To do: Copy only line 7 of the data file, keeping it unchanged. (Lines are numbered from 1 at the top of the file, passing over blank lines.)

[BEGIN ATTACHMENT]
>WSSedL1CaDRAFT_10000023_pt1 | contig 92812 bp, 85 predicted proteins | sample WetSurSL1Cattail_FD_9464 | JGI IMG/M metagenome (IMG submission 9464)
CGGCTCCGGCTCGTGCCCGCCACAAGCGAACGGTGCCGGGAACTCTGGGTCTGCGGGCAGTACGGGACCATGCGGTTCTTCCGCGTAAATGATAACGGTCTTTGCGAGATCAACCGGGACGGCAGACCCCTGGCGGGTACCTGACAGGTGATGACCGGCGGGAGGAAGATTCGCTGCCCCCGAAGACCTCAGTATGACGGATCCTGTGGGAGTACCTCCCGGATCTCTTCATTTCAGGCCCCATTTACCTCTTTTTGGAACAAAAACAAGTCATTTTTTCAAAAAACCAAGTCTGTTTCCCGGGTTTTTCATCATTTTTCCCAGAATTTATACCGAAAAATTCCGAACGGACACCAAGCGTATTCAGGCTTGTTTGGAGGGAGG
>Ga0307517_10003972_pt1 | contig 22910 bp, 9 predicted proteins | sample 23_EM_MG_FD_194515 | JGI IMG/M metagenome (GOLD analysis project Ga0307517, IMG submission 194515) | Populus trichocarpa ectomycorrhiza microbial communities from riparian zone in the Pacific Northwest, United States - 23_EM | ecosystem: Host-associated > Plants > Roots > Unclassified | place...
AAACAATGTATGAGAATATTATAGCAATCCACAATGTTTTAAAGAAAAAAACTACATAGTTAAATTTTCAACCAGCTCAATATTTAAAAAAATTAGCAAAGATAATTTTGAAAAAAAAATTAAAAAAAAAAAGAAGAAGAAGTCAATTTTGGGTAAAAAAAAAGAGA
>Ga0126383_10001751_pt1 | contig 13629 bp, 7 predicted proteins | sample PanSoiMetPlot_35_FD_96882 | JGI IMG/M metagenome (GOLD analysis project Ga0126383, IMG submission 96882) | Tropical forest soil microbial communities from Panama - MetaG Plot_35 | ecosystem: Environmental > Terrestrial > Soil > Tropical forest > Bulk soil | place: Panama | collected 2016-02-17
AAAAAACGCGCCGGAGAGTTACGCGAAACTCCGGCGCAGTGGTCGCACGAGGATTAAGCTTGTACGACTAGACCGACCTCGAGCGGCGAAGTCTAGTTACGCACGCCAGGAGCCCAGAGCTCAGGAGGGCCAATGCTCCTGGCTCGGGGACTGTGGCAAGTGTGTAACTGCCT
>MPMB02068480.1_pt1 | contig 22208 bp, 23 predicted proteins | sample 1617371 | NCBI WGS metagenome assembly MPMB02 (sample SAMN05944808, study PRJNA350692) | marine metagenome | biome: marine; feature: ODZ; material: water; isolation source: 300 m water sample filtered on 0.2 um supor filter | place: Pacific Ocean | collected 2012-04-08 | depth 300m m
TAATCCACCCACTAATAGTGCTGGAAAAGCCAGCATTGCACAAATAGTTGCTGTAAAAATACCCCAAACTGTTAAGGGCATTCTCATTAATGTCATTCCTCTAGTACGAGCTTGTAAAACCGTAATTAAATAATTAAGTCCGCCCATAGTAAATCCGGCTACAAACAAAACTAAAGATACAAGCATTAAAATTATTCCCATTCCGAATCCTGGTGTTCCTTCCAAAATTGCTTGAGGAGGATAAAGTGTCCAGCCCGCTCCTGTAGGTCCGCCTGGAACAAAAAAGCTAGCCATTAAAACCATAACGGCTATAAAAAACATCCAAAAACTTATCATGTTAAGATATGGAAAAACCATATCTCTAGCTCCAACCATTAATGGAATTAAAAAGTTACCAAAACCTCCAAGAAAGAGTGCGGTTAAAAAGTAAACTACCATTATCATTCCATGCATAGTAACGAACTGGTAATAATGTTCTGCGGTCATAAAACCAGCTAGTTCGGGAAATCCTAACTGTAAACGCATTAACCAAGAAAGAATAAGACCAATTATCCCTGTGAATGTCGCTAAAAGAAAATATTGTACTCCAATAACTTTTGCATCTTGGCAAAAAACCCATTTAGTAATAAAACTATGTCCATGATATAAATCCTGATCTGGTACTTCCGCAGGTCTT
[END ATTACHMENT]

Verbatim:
>MPMB02068480.1_pt1 | contig 22208 bp, 23 predicted proteins | sample 1617371 | NCBI WGS metagenome assembly MPMB02 (sample SAMN05944808, study PRJNA350692) | marine metagenome | biome: marine; feature: ODZ; material: water; isolation source: 300 m water sample filtered on 0.2 um supor filter | place: Pacific Ocean | collected 2012-04-08 | depth 300m m